Chillin' out till it needs to be funded
The rush of US homeowners to refinance mortgages at lower rates is creating a boom in the home lending business, prompting banks to hire thousands of new employees and put them to work on extra shifts to process mountains of paper.
“Many of them work all day, go home and have dinner with their families, then go back to the office and put in a few more hours, because there’s work to be done,” said Greg Gwizdz, national sales manager of the Wells Fargo home mortgage unit.
Lenders could originate up to $2,780bn of new mortgages this year, the Mortgage Bankers Association says. Statistics from mortgage financiers Fannie Mae and Freddie Mac suggest 80 per cent of that activity could involve refinancing.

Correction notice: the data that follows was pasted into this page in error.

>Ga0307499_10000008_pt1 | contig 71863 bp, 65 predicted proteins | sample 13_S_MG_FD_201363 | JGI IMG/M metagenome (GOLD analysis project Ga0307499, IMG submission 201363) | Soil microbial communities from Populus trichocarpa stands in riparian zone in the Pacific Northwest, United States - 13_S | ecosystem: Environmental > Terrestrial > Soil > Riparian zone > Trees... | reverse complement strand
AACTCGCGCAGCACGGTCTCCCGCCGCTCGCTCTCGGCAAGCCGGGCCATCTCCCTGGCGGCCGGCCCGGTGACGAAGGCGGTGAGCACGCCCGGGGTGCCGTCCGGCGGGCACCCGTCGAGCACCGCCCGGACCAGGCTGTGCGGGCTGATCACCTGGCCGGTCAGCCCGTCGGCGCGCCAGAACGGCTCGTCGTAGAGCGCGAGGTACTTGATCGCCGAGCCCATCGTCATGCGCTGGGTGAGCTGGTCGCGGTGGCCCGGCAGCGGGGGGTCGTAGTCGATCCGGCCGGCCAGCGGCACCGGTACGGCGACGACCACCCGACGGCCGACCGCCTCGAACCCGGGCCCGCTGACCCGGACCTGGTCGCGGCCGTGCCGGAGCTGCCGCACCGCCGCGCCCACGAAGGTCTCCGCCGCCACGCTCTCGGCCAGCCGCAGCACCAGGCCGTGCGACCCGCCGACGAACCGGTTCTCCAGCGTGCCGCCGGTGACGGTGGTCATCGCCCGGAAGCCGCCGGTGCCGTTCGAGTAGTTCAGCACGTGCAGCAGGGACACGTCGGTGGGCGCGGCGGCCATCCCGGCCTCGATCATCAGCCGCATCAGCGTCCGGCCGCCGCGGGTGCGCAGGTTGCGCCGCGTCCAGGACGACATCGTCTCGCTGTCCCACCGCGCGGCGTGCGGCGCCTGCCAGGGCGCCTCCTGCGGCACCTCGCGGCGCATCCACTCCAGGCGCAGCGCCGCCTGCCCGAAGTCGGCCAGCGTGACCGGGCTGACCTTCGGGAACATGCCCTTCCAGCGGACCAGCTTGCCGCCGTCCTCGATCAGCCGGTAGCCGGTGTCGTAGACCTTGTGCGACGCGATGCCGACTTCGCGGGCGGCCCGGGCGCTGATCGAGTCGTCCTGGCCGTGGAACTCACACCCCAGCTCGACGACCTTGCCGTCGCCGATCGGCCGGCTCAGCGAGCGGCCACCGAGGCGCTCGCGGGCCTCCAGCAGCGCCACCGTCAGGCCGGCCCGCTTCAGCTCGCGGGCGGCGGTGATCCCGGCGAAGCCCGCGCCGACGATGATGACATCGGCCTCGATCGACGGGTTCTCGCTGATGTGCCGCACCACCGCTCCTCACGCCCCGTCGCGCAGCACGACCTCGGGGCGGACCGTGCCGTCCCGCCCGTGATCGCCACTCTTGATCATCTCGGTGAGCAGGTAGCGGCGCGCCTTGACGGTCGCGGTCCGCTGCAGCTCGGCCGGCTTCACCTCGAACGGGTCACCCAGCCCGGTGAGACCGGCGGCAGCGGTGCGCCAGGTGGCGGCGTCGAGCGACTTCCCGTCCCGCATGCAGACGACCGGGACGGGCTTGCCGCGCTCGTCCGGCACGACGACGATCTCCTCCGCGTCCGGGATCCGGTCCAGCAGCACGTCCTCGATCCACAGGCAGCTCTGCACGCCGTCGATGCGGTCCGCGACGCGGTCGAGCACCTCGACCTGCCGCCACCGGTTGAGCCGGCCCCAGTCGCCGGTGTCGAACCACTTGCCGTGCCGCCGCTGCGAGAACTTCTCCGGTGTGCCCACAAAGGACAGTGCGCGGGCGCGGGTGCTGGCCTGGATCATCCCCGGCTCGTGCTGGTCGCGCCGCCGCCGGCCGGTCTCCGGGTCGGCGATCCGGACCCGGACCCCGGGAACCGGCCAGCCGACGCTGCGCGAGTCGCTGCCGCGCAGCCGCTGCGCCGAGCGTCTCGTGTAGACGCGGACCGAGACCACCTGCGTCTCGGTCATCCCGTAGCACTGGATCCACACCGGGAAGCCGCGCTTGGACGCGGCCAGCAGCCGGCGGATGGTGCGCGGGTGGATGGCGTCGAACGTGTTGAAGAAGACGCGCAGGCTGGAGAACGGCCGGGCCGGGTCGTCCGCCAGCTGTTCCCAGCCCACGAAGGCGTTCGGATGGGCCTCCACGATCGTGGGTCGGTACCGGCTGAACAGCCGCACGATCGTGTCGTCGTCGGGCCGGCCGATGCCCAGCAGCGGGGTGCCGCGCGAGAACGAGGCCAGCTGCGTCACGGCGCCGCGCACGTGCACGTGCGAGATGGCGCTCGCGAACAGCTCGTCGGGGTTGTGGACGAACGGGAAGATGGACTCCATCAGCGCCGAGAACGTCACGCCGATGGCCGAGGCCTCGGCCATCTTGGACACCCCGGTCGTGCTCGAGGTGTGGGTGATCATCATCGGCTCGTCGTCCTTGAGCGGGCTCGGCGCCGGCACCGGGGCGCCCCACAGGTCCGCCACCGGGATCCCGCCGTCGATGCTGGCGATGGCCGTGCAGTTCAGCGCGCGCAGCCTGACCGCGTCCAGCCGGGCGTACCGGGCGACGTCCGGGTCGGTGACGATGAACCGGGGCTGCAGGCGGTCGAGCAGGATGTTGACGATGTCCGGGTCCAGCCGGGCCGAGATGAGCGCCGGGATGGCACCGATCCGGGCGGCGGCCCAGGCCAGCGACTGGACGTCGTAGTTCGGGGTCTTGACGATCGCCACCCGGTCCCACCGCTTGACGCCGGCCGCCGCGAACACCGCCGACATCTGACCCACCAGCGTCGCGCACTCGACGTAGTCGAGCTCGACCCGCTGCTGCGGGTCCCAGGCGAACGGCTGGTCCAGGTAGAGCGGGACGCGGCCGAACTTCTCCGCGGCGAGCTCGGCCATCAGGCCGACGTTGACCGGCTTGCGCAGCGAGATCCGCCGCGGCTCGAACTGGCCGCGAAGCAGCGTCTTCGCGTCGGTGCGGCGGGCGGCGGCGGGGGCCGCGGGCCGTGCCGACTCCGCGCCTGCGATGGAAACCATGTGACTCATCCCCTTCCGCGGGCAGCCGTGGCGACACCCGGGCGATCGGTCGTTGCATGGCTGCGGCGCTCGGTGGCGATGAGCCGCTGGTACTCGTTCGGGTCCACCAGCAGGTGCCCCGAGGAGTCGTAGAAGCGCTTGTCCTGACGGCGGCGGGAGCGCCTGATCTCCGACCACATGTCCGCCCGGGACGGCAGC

With interest rates for 30-year fixed rate mortgages at around 5 per cent, US homeowners could save close to $18bn on their mortgage repayments this year if they refinance, according to economists at Freddie Mac.
The process is taking longer than in past booms because of the disappearance of easily handled “no-documentation” mortgages – a product that played a signficant role in causing the subprime lending crisis.
Ken Lewis, Bank of America chief executive, said on Monday his company was adding 6,000 workers to beef up its mortgage capabilities. Wells also has added mortgage staff, although it won’t give out specific numbers.